Simon Heffer’s High Minds presents us with a portrait of the mid-Victorians in which they consciously set about building the world which became ours. A liberal democratic world.
To do so they recognised the need for all sorts of public goods. Those of education and health surely enough, an honest public service chosen on merit too (an idea they nicked from the Chinese who’d been at it for a millenium or so) and also civic virtue. It’s a stirring and a sobering story reflecting an age which I think had a more balanced understanding of the necessary ecology of public and private goods each reinforcing each other in building the Good Life.
Today for all manner of reasons – intellectual, sociological and economic – our contemporary vision is profoundly skewed toward private good and private endeavour as the paradigmatic category. That’s why I regard it as a happy hunting ground for low hanging policy fruit – a panoply of ways to drive productivity and economic growth that don’t even cost any serious government money.
But as Heffer makes clear, this Victorian quest was not just economic. It was a political project. As he argued in an interview with Geraldine Doogue – which I quote from memory because I can’t find it on the ABC website – they knew that democracy was coming, so they needed to get The People a decent education before they used their vote to wreck the place. As I explained in a post a week or so ago:
One of the most important things I know about political discourse I got from a few lines in Schumpeter’s Capitalism, Socialism and Democracy. The ‘engine’ behind democracy – what makes us engage – is not reason . . . but affect – our emotional and expressive selves. And this governs what gets covered by the media – what takes off as a meme and what doesn’t.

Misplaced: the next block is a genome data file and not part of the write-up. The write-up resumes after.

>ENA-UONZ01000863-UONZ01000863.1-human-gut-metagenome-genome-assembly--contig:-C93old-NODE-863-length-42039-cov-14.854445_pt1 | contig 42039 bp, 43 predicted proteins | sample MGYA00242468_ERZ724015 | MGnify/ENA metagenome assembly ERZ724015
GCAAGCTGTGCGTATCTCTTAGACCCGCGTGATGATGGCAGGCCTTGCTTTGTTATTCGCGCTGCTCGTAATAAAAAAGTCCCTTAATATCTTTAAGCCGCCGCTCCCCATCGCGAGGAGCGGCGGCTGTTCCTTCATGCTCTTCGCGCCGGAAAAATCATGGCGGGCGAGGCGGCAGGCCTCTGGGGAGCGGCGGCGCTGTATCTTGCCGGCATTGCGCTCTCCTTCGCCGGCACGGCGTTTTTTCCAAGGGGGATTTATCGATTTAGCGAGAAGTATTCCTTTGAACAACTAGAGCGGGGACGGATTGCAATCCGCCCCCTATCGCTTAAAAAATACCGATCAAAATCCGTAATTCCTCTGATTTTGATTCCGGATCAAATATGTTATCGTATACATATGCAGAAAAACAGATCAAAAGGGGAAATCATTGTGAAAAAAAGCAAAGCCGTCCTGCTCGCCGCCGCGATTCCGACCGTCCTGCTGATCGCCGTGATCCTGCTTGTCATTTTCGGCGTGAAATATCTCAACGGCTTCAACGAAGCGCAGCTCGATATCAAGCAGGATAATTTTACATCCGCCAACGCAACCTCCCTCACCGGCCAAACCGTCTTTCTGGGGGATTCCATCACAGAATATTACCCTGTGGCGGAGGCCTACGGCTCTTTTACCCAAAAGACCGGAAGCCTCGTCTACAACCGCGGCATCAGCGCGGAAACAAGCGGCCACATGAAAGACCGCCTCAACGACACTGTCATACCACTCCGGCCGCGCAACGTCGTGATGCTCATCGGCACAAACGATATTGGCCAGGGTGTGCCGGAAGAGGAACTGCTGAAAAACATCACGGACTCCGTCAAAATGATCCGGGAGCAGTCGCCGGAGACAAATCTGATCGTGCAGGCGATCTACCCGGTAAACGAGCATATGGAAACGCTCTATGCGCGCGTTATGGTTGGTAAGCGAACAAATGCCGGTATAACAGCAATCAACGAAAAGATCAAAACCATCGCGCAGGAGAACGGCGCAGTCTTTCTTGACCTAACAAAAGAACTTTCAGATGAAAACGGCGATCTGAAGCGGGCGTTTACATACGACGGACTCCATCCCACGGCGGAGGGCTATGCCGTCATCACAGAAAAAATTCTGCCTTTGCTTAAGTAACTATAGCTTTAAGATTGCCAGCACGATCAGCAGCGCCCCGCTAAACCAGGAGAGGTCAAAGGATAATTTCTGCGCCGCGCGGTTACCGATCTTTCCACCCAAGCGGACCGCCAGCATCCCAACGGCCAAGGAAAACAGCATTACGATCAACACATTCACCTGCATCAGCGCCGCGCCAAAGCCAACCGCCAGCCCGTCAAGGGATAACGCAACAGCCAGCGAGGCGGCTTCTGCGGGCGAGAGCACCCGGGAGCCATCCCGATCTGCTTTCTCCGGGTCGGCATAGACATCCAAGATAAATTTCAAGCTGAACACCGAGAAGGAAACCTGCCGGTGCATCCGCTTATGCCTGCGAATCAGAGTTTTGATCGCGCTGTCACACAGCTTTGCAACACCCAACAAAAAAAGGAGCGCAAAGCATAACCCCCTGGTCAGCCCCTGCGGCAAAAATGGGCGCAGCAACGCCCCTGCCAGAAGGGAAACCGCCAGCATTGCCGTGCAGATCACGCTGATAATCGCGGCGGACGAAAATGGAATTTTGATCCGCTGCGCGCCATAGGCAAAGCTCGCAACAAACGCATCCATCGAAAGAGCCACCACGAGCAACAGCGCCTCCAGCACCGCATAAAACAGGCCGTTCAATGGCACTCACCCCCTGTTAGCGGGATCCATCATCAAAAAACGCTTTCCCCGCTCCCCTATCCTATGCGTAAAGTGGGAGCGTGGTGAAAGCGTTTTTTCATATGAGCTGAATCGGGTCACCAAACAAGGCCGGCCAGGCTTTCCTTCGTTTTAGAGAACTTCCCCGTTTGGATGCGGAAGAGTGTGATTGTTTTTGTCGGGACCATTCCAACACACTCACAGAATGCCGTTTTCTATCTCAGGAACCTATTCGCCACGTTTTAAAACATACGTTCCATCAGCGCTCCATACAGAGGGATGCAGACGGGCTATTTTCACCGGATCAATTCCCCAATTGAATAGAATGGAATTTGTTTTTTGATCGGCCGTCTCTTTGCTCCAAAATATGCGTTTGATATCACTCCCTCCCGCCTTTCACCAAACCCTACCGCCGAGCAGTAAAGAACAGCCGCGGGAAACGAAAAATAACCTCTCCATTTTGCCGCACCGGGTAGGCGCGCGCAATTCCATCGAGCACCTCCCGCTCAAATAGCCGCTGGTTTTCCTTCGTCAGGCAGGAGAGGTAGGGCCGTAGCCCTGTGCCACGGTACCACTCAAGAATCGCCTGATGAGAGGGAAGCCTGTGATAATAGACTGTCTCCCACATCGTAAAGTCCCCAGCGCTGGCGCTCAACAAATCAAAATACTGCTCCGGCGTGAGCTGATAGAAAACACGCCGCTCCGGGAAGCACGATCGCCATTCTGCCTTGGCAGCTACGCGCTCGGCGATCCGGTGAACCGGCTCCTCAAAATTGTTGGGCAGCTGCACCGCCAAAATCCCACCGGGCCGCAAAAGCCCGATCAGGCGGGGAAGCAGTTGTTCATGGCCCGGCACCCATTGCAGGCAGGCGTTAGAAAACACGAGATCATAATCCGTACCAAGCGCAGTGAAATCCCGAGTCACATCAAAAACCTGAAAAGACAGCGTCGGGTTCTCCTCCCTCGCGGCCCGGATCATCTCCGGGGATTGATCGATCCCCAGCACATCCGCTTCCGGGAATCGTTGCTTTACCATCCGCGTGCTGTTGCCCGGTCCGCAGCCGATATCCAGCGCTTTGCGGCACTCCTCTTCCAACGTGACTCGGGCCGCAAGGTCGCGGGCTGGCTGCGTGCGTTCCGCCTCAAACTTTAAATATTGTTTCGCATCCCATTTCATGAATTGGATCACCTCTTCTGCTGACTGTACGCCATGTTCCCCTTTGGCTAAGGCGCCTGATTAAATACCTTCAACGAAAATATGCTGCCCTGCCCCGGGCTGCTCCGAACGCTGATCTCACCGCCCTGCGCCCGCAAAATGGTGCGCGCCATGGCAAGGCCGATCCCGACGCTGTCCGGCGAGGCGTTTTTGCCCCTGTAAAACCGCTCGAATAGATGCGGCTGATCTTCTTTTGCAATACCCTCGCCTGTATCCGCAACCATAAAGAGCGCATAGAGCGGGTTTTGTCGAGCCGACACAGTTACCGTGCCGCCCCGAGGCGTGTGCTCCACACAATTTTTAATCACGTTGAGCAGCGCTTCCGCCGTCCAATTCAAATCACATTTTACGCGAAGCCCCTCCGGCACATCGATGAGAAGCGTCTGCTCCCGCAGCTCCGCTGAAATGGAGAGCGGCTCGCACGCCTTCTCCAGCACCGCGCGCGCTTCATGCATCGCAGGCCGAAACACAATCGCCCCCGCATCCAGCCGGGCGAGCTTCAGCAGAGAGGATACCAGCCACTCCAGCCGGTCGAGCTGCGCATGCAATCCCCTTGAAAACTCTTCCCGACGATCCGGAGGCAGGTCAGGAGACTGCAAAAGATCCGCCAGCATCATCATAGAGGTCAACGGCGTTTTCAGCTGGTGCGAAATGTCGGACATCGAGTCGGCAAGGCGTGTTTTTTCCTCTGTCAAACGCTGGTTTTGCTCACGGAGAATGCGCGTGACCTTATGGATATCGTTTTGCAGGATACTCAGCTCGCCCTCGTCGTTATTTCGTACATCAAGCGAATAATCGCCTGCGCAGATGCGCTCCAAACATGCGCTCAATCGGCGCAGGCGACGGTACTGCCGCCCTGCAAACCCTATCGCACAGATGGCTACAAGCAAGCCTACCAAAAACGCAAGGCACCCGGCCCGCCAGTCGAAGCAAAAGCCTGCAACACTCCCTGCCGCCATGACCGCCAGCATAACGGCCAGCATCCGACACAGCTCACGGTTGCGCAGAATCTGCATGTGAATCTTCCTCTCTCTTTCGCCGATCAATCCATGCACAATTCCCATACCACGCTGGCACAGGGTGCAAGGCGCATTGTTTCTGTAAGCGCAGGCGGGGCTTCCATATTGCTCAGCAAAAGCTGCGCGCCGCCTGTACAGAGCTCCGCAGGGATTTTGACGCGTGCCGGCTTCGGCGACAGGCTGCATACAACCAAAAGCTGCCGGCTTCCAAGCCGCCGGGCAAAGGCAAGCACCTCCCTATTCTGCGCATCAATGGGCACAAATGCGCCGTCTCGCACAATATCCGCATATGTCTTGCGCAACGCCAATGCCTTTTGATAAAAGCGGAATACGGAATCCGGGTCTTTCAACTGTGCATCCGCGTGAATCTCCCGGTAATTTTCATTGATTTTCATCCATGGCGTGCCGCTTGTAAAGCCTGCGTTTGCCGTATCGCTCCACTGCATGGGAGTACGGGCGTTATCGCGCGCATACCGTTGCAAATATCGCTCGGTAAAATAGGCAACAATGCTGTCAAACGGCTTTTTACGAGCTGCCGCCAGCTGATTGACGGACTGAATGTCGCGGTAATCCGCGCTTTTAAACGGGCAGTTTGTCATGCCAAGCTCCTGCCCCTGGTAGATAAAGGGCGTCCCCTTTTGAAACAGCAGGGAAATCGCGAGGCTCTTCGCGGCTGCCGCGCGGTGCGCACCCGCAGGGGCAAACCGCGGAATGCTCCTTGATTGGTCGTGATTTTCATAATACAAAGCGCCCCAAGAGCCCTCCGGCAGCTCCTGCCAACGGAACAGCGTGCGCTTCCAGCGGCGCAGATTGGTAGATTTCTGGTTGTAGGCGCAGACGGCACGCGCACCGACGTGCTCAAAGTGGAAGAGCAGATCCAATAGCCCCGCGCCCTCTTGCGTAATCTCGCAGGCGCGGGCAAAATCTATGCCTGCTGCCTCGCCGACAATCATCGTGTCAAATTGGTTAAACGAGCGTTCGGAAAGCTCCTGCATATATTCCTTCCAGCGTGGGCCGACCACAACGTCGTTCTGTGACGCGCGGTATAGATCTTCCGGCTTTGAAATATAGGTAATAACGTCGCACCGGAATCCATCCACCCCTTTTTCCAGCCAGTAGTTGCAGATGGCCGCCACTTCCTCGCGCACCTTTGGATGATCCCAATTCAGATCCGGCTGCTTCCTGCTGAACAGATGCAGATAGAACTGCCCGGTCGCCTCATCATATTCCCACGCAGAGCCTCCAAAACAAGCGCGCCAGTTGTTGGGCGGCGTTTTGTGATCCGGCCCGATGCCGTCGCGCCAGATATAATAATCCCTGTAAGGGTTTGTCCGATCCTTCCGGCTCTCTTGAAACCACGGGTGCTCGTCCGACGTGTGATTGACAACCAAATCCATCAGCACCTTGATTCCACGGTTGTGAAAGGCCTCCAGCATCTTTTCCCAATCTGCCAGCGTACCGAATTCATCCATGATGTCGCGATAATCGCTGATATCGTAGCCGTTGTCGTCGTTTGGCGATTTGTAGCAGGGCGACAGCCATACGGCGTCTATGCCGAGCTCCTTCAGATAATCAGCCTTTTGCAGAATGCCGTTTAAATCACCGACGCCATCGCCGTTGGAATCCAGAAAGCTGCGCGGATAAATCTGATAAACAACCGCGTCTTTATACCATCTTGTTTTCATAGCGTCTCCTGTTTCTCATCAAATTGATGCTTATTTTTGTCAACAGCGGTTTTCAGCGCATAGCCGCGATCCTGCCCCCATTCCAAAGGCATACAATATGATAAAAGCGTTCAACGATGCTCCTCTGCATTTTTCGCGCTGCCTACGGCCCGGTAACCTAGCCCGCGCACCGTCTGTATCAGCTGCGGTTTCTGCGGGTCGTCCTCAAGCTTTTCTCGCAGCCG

Note as an aside (but we’ll come back to it) that if Philip Tetlock’s work is anything to go by in many ways experts seem to be in the same boat. Certainly when one measures the extent to which experts are able to produce reliably better predictions of likely future outcomes, or even to judge the reliability of their own guesses, it’s a pretty depressing picture with the ‘hedgehogs’ focused on one big thing (I’m thinking there’s an emotional commitment here!) being worse than monkeys in front of a dart board) though prediction is just hard. Foxes (who know many things) being only a little better than an interested amateur.
The other concept Schumpeter brings to the table is the division of labour. Any social formation of even the slightest sophistication requires a division of labour. Even the local football club has a division of labour, not just out on the ground, but also as an organisation as reflected in the differentiated roles of president, secretary and treasurer. And these things pose the big problems for democracy, because democracy is rule by the people – who must ultimately understand and support whatever division of labour we work out to make all the decisions that must be made to make a government function.
We have a range of ways of handling these issues. The Victorians rightly spent a lot of their time worrying about the tyranny of the majority and so championed things like the independence of the judiciary. We also have various lower levels of independence for institutions like statutory authorities, the central bank, the bureaucracy and and so on.